Katie Couric slammed the New York Times for running an error-filled article about CBS News legend Walter Cronkite.
In her "Notebook" on CBSNews.com on Friday, Couric praised the "exuberant and heartfelt tributes" to Cronkite but sharply noted:
"But I had to smile, albeit a tad ruefully, and I think he would too, when I saw the New York Times correcting a piece that had appeared following his death. The article contained not one, not two but seven errors about [Cronkite's] life and career."
Couric went on to explain that Cronkite did not storm the beaches on D-Day and that Cronkite's famous coverage of the moon landing took place on July 20, 1969, not July 26.
"The paper issued a correction that seemed as long as the article itself. Walter Cronkite used to say 'Get it first, but get it right.' So as we say goodbye to the Dean of TV news, let's all remember as journalists when we say "That's the way it is" - it really is."
Here is the lengthy correction that ran in the Times:
Correction: July 22, 2009 An appraisal on Saturday about Walter Cronkite's career included a number of errors. In some copies, it misstated the date that the Rev. Dr. Martin Luther King Jr. was killed and referred incorrectly to Mr. Cronkite's coverage of D-Day. Dr. King was killed on April 4, 1968, not April 30. Mr. Cronkite covered the D-Day landing from a warplane; he did not storm the beaches. In addition, Neil Armstrong set foot on the moon on July 20, 1969, not July 26. "The CBS Evening News" overtook "The Huntley-Brinkley Report" on NBC in the ratings during the 1967-68 television season, not after Chet Huntley retired in 1970. A communications satellite used to relay correspondents' reports from around the world was Telstar, not Telestar. Howard K. Smith was not one of the CBS correspondents Mr. Cronkite would turn to for reports from the field after he became anchor of "The CBS Evening News" in 1962; he left CBS before Mr. Cronkite was the anchor. Because of an editing error, the appraisal also misstated the name of the news agency for which Mr. Cronkite was Moscow bureau chief after World War II. At that time it was United Press, not United Press International.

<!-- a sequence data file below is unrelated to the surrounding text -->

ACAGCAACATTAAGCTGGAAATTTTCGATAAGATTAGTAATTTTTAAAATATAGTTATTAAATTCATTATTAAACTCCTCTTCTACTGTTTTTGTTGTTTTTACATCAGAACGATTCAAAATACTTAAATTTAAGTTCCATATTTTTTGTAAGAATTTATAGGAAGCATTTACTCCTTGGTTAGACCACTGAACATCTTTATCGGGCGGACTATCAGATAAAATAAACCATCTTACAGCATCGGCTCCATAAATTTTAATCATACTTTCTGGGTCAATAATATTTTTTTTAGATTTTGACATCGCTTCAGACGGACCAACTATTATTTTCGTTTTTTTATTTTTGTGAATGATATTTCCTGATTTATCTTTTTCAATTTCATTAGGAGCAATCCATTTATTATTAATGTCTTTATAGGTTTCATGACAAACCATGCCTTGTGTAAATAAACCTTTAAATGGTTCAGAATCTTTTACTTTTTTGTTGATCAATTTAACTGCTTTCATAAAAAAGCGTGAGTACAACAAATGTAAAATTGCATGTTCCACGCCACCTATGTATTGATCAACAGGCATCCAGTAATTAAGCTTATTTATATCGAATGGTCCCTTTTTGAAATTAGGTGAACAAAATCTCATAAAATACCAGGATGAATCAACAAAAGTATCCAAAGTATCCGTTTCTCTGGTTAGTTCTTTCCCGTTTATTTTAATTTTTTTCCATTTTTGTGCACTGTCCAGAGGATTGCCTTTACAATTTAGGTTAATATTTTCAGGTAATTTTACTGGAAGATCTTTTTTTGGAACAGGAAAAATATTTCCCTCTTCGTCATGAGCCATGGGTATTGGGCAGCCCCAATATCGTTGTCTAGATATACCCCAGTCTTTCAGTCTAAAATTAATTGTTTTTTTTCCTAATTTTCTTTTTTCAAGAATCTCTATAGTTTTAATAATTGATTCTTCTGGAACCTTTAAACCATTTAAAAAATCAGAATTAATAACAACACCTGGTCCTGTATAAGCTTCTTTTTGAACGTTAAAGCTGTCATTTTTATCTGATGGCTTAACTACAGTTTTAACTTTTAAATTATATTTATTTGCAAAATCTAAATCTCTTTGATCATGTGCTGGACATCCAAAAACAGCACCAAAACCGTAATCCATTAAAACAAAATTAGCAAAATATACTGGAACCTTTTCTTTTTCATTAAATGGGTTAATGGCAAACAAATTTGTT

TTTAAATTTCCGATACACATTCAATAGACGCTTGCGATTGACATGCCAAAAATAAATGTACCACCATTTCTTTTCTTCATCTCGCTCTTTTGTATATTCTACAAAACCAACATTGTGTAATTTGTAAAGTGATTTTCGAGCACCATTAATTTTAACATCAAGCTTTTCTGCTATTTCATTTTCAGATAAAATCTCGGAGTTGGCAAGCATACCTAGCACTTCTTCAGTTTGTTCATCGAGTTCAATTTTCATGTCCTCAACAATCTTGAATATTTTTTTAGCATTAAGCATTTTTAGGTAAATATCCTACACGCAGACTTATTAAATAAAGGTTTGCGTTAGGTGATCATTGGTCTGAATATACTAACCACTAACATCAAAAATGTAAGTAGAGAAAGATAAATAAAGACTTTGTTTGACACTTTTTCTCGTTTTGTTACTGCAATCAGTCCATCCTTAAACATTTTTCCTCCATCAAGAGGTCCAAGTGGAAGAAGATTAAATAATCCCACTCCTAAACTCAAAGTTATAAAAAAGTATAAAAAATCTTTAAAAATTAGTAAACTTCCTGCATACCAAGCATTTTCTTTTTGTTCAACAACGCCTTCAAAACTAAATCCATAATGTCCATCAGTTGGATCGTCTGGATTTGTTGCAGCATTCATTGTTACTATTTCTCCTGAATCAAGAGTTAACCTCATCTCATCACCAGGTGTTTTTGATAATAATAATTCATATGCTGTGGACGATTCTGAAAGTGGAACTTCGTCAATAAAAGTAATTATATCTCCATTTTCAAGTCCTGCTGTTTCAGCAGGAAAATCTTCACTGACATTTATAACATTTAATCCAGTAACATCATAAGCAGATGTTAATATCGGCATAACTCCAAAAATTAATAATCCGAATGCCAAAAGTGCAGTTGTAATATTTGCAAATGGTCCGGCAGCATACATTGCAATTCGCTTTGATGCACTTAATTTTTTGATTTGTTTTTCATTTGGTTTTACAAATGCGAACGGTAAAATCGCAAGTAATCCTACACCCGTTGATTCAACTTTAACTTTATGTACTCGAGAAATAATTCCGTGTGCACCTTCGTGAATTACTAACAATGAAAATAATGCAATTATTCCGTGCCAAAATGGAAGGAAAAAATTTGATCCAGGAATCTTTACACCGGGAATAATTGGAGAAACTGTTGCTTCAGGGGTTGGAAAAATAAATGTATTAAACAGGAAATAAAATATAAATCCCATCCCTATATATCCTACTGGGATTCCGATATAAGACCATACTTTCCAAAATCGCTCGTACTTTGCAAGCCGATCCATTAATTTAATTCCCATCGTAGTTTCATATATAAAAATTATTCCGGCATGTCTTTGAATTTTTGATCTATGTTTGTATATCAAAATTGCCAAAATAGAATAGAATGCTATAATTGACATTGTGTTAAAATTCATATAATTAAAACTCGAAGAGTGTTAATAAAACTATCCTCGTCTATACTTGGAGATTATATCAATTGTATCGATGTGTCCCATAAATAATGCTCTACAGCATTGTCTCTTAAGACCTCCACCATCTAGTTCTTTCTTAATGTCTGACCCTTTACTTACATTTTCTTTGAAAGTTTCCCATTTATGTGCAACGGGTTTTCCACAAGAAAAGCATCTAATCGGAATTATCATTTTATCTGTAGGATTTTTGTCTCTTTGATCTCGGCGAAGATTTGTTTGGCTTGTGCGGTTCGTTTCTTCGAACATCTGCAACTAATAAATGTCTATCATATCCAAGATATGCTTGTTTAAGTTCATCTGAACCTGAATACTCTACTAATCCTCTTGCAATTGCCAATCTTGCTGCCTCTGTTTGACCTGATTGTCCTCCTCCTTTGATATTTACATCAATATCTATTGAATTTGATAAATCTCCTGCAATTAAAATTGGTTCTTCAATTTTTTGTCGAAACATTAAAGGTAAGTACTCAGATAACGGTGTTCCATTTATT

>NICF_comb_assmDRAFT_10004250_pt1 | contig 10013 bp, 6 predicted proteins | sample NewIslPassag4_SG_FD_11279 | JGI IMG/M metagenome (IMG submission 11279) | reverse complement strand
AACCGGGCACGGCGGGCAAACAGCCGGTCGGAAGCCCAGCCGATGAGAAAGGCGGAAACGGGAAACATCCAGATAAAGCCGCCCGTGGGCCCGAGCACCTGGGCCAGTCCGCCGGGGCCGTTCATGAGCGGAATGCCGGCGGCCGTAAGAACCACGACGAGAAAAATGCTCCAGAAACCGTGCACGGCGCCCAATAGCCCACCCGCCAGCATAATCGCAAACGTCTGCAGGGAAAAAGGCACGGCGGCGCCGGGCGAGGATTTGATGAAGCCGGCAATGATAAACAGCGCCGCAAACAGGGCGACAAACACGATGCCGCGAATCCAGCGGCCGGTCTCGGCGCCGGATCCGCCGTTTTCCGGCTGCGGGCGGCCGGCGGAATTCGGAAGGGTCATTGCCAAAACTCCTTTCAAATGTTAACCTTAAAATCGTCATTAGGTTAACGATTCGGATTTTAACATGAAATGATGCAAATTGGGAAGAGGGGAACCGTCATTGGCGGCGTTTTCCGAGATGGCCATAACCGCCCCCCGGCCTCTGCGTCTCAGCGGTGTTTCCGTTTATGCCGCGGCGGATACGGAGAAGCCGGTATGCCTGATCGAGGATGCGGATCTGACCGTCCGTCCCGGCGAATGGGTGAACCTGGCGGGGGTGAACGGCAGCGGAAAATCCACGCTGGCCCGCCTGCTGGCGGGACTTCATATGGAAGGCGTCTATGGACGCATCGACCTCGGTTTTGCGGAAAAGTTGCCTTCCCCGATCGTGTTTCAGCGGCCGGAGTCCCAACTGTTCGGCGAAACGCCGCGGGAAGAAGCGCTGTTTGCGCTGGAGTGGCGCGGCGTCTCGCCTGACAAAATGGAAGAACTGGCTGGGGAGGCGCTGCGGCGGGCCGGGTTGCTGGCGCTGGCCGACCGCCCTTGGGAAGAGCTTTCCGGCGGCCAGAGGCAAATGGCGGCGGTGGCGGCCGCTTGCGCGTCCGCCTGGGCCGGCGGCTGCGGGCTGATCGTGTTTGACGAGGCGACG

As TVNewser noted, there may be some payback going on here: Couric and the article's writer, Alessandra Stanley, have a long history ever since Stanley penned a harsh piece on Couric when she was still at the "Today" show in 2005, noting: "At the first sound of her peremptory voice and clickety stiletto heels, people dart behind doors and douse the lights."
Stanley herself has a long history of making mistakes in her pieces. Most notoriously, she confused the title of long-running hit TV sitcom, "Everybody Loves Raymond" for "All About Raymond" - a flagrant violation considering that she's a TV critic.
The Columbia Journalism Review's Regret The Error blog noted that she has been responsible for nine corrections so far in 2009:
By my count in Nexis, she had fourteen corrections in 2008, twelve in 2007, and fifteen in 2006. Averaging just over a correction a month is not something to be proud of. But that's still better than before she attracted so much attention. Stanley had twenty-three corrections in 2005, the year everyone noticed her predilection for error, and twenty-six in 2004. Perhaps the decline in corrections between 2005 and 2006 was in part due to the attention focused on her.